This article was written by Nolan Ramsey and originally published here.
As IT teams are adopting bimodal operations, they encounter a multitude of issues. They want to build new applications rapidly using low-code tools like Mendix and leveraging agile principles, but they need tight controls on their deployments for reasons such as regulatory and audit controls. Enterprises have been trying to make Mode 2 “fit” into Mode 1, and attempt to control risk the same way as they do on traditional Waterfall projects.
Here are some of the issues I’ve encountered over the years:
Mode 2 Does Not Equal Agile (But It Should)
When using a tool like Mendix to build applications or BI tools to create analysis, everyone immediately thinks that the apps “must” be built using agile in Mode 2 of the bimodal framework. I can tell you now that one size continues to not fit all. First, you should be asking questions such as, “Is the UI/UX paramount and the data governed with strict controls, or are speed to market and loosely defined app requirements driving this product?”
While these concepts are not mutually exclusive, they illustrate different ends of the product paradigms when determining which project management technique should be used to manage it. If you know precisely what you want, how users should interact with it, and how it fits into the architecture of your enterprise, the project is not a good candidate for agile and should be approached like any other waterfall project. You are not going to iterate your product to success.
At this point, if you recognize your project should be done in a traditional waterfall methodology, then why waste your resources to meet with product owners to iterate to success? The blueprinting of a new app that requires low risk IS the Mode 2 operation, and then can be handed off to a Mode 1 team to implement the design.
Accept Risk In Mode 2
If Mode 2 didn’t require you or your IT operations to accept more risk, then why have it at all? Being on the leading edge, or getting in front of or staying parallel with a new wave, requires adventure. An agile project is inherently adventurous; You don’t know what you are going to find at the end of the journey. If you did know, it’s because someone already mapped it (think Mode 1!).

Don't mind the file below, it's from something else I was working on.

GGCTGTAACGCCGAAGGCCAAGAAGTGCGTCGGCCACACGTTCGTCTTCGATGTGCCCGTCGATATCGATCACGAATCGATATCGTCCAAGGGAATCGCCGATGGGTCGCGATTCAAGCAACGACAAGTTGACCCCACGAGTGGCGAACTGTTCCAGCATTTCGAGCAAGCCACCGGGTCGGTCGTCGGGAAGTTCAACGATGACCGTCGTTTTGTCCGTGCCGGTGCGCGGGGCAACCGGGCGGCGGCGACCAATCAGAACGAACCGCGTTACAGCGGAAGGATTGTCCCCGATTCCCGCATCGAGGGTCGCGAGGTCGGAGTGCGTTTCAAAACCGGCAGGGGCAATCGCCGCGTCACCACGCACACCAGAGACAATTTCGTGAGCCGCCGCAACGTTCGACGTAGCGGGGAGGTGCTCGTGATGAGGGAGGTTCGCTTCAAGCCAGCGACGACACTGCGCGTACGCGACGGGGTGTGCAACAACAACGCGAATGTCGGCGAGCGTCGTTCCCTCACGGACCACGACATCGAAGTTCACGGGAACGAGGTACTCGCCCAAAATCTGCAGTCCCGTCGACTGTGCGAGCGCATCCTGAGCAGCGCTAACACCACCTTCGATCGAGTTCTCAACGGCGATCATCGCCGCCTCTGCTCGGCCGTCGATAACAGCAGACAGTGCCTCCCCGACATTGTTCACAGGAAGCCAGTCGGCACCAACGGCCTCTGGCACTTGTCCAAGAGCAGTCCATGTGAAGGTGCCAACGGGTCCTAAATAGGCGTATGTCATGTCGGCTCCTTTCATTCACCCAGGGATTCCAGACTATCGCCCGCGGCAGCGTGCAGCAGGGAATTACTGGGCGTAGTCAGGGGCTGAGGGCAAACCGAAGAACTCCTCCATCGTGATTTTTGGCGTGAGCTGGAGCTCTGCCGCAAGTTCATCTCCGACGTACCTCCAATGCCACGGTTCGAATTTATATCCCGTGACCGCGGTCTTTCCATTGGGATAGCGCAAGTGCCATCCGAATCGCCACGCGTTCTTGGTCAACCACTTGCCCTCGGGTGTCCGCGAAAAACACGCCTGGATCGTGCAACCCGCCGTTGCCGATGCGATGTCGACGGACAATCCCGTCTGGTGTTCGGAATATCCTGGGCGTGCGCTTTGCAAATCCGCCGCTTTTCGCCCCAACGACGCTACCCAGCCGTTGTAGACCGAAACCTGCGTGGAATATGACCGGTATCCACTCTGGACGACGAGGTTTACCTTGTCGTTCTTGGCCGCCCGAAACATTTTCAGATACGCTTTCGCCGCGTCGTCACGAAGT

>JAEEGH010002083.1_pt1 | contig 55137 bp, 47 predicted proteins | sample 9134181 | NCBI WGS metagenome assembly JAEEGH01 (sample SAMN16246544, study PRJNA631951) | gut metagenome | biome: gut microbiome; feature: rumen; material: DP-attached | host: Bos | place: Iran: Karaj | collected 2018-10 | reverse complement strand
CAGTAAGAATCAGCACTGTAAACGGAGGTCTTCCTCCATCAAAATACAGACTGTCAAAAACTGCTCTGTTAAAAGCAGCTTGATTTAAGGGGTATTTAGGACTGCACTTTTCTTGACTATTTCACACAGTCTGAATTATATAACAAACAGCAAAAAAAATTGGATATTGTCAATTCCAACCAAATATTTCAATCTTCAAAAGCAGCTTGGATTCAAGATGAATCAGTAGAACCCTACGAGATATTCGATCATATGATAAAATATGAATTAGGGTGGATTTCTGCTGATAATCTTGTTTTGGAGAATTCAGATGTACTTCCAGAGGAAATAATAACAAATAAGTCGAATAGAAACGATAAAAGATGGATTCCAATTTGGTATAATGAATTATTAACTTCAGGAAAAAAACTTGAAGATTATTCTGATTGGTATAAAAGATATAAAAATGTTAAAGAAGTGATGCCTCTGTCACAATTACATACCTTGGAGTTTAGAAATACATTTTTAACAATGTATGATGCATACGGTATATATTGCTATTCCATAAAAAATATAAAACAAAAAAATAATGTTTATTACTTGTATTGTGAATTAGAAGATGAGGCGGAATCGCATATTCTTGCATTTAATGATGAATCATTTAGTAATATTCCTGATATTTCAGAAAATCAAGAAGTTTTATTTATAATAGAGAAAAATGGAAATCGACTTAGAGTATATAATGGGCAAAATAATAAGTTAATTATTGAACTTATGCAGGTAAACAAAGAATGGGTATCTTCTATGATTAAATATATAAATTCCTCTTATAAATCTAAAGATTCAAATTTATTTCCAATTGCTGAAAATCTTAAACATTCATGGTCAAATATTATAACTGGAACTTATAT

Since in Mode 2 you are supposed to be exploring ideas, accept that you will get things wrong. That’s why you are supposed to iterate your way to success. As your knowledge enhances through the exploration, expect that you will have to pivot and even possibly backtrack. Imagine a geographical explorer encountering a cliff face. They can’t forge ahead; they must iterate their plan and pivot in a new direction. Invest in the risk and don’t treat the projects with the same quantifiable metrics as a Mode 1 project where the map is developed first.
“Hybrid” Models Don’t Work (Optimally)
I have been on a number of projects like this and, while you find compromises to “make it work”, you are fooling yourself if you think you are getting the best of both worlds by building a “hybrid”. If the hybrid model was the best, don’t you think we would all be talking about it instead of waterfall vs. agile?
Instead, you get a mixture of confusing project processes and dissonance between your agile and waterfall practitioners. Completing sprints is still an effective way to manage development, but if your users have to wait four or more weeks for sprints to be tested and deployed through a rigorous change control process involving lots of documentation along the way, it confuses the product owners who bought into the idea that this time will be different (referring to past waterfall project experiences).
I have effectively worked on and even managed projects that blurred the lines between the agile and waterfall methodologies, and while it still leads to getting the project work completed, I believe it overly complicates what could otherwise be a lucid process. Pick one method that is tried and true and fully embrace it.
Mode 2 Creates Mode 1 Work
Finally, if you create something of lasting value in Mode 2, hand it off to your Mode 1 operations. Trailblazers don’t tend to be the best at keeping the trail clear. In business-speak, there are those that excel at rapidly designing and deploying ideas, and there are those who take those ideas and make them better. There is often a divide in the type of people who thrive in Mode 2 versus Mode 1. So, once a product reaches that point, whether it is a go-live, or six-months after the major kinks are worked out, transition the project so those resources can move on to the next adventure, and let your Mode 1 practitioners do what they do best: bring governance and change control to the product to make it the best it can be over time.